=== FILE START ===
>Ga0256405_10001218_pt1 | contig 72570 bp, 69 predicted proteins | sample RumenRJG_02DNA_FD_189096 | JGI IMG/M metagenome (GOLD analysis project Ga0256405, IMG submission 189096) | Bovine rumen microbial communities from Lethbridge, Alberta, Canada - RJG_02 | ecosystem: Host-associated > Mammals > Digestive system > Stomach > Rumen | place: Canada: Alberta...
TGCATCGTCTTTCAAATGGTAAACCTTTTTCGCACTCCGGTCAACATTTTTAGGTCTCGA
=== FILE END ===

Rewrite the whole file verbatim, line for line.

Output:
>Ga0256405_10001218_pt1 | contig 72570 bp, 69 predicted proteins | sample RumenRJG_02DNA_FD_189096 | JGI IMG/M metagenome (GOLD analysis project Ga0256405, IMG submission 189096) | Bovine rumen microbial communities from Lethbridge, Alberta, Canada - RJG_02 | ecosystem: Host-associated > Mammals > Digestive system > Stomach > Rumen | place: Canada: Alberta...
TGCATCGTCTTTCAAATGGTAAACCTTTTTCGCACTCCGGTCAACATTTTTAGGTCTCGA